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Effort and Comparison Income: Experimental and Survey Evidence

  • Andrew E. Clark
  • David Masclet
  • Marie Claire Villeval

The authors test the hypothesis that individual effort on the job depends both on one’s own income and on the individual’s position in the relevant income distribution. Combining experimental evidence from a gift-exchange game with multi-country ISSP survey data, they analyze the extent to which relative income affects an individual’s effort, finding that an individual’s rank in the income distribution more strongly determines effort than others’ average income, which suggests that comparisons are more ordinal than cardinal. Their experiment also reveals that comparisons affect effort over time: individuals who received higher income offers or enjoyed higher income rank in the past exerted lower levels of effort for a given current income and rank.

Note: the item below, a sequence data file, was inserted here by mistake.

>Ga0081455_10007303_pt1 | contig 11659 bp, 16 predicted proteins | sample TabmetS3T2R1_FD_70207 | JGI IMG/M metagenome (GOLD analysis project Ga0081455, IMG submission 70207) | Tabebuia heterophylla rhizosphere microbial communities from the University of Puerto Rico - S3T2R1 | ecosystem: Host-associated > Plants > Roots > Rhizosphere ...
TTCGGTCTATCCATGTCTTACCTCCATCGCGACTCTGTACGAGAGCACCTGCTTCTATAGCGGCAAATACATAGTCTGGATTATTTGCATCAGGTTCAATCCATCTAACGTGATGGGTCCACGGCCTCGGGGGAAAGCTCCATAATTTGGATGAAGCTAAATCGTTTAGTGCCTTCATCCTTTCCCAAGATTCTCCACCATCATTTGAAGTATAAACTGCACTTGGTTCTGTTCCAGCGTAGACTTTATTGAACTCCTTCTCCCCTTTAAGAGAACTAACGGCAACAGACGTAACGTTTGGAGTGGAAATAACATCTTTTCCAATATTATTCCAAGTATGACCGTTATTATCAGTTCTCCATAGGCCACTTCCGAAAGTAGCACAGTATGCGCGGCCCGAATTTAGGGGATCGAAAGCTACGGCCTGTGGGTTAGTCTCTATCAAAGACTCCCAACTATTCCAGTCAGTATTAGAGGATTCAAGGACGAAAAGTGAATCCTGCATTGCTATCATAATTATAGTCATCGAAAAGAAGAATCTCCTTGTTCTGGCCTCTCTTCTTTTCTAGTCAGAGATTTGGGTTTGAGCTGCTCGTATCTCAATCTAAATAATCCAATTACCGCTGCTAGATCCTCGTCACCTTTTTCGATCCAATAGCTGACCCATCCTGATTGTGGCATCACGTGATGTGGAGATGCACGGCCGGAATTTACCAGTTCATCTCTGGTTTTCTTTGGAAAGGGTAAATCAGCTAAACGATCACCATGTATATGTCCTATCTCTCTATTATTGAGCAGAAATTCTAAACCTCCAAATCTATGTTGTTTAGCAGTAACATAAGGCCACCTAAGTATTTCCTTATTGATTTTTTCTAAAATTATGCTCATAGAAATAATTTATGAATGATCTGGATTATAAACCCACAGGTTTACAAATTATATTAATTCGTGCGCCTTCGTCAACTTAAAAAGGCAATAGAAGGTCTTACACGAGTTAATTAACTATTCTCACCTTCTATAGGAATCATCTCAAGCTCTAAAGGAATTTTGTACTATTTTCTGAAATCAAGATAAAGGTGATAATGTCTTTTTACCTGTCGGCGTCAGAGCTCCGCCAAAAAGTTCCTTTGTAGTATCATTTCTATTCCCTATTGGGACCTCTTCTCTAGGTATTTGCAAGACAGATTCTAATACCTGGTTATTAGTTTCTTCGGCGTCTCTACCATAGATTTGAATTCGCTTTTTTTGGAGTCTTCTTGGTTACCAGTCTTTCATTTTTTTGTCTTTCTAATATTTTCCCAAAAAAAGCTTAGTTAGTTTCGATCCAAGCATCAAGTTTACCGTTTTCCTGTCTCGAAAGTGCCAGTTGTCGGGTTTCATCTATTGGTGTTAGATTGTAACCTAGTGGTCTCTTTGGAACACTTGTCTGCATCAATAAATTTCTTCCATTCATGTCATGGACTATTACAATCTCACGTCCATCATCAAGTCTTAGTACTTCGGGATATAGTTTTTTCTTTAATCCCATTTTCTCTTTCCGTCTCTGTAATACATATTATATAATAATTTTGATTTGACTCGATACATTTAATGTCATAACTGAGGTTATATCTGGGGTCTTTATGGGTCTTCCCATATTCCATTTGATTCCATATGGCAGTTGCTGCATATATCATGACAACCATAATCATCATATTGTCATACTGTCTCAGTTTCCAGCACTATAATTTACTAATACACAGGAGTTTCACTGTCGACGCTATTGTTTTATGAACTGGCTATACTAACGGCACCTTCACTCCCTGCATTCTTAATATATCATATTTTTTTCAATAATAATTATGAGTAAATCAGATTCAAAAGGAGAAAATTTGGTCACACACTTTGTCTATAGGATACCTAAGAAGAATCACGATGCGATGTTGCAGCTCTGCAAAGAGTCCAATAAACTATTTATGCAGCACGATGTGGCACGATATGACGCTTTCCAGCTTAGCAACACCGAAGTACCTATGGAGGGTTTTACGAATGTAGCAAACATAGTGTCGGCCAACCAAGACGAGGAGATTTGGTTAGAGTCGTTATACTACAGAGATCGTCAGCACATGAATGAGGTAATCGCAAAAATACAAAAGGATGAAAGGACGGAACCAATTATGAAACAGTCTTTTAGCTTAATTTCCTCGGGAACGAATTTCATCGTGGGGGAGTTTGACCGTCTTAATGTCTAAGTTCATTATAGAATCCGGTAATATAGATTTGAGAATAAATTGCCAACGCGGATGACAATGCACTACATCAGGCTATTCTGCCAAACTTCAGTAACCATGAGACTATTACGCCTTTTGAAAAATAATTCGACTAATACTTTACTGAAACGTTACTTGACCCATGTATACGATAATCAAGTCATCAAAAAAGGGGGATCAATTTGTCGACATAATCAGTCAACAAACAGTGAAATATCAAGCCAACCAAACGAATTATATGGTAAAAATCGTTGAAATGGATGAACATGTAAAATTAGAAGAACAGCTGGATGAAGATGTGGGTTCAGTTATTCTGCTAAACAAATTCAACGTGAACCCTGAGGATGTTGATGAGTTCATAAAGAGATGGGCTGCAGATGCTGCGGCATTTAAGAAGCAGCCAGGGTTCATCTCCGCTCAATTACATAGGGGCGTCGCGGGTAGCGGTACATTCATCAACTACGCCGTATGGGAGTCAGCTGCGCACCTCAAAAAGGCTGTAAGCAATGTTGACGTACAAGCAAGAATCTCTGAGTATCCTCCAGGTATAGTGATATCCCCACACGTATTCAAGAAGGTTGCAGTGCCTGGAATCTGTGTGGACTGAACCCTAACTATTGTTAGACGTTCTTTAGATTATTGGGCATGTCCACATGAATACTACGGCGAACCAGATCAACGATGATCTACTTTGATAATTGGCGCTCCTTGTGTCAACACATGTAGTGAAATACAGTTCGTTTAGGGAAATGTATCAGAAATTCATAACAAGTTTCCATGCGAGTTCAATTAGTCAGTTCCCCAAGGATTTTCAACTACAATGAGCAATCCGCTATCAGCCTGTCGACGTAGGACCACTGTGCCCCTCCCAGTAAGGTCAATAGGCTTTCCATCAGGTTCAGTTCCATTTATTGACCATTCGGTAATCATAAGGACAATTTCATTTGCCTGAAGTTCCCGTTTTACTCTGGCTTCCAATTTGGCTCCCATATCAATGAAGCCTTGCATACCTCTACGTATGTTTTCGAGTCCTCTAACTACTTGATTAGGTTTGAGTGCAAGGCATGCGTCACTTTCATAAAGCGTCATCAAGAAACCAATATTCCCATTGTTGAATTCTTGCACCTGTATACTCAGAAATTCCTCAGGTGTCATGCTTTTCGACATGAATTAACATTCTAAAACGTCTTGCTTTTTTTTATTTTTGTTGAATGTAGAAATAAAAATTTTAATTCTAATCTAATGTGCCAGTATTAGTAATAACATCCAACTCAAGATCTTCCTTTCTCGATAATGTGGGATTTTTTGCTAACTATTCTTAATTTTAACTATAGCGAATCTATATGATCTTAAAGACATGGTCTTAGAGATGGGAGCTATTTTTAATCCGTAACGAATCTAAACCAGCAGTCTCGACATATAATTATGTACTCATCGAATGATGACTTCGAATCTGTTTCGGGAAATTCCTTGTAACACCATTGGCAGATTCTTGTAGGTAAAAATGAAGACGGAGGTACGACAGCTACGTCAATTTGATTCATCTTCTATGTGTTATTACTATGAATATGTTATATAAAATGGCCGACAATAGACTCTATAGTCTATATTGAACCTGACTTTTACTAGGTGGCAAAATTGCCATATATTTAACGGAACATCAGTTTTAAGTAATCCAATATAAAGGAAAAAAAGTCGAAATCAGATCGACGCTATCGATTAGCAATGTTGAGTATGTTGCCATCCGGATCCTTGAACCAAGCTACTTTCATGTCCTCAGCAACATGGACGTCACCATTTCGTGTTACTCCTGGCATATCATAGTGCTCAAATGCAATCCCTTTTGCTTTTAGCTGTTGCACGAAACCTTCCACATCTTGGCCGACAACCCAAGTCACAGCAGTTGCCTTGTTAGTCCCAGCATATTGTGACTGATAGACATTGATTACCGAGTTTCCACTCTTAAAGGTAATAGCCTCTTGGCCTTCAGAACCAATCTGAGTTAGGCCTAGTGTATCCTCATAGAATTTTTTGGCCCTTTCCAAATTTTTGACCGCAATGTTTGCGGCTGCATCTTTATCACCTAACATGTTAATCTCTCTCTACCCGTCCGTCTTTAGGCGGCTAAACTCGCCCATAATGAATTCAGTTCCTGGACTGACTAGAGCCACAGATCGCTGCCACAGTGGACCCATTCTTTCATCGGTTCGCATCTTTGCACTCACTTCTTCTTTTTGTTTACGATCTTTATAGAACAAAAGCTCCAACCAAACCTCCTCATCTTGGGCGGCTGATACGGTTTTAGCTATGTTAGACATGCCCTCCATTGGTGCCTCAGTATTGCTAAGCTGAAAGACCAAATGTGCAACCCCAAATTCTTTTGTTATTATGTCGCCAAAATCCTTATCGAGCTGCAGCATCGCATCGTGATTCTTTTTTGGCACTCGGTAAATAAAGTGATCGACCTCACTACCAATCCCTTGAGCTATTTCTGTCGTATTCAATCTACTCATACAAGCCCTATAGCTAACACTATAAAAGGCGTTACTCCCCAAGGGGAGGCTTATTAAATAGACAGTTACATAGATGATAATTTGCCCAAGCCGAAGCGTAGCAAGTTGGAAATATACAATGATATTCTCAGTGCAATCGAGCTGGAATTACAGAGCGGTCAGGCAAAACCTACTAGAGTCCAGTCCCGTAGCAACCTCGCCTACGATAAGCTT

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Article provided by ILR Review, Cornell University, ILR School in its journal ILR Review.

Volume (Year): 63 (2010)
Issue (Month): 3 (April)
Pages: 407-426

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Handle: RePEc:ilr:articl:v:63:y:2010:i:3:p:407-426
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